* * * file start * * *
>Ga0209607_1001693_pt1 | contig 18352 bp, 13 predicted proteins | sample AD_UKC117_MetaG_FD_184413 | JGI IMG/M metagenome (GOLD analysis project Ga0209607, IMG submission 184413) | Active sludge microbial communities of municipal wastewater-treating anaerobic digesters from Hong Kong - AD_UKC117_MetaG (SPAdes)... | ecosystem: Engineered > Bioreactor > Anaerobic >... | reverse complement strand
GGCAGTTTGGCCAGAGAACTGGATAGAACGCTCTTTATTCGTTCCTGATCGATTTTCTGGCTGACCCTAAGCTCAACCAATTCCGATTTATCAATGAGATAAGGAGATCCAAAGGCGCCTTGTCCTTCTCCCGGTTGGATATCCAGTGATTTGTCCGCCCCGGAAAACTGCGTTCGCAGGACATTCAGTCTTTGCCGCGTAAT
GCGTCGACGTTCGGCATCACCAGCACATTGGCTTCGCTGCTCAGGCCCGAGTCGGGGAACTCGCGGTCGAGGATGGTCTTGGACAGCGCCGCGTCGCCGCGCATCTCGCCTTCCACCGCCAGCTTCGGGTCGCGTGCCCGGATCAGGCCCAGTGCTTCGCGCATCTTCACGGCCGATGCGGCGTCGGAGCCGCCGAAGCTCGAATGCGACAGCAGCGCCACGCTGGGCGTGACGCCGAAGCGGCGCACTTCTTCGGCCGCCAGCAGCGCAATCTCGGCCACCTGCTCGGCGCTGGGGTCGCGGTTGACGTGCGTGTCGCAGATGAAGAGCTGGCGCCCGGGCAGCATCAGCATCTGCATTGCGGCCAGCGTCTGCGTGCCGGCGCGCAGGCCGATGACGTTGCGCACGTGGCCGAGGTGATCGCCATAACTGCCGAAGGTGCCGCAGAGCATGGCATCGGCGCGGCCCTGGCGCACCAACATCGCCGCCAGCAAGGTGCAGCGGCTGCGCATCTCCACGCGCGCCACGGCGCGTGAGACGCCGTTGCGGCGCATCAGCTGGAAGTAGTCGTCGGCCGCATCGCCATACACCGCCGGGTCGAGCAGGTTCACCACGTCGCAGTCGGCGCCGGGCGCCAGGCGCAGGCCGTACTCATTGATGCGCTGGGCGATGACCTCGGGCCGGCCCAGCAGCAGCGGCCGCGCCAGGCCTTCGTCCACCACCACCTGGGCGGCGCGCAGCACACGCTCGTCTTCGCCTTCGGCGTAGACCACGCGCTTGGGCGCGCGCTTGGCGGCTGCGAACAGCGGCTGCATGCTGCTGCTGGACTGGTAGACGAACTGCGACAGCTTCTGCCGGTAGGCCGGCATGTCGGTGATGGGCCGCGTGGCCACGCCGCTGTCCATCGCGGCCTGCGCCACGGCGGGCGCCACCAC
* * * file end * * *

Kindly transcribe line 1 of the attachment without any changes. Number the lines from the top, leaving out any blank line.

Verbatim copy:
>Ga0209607_1001693_pt1 | contig 18352 bp, 13 predicted proteins | sample AD_UKC117_MetaG_FD_184413 | JGI IMG/M metagenome (GOLD analysis project Ga0209607, IMG submission 184413) | Active sludge microbial communities of municipal wastewater-treating anaerobic digesters from Hong Kong - AD_UKC117_MetaG (SPAdes)... | ecosystem: Engineered > Bioreactor > Anaerobic >... | reverse complement strand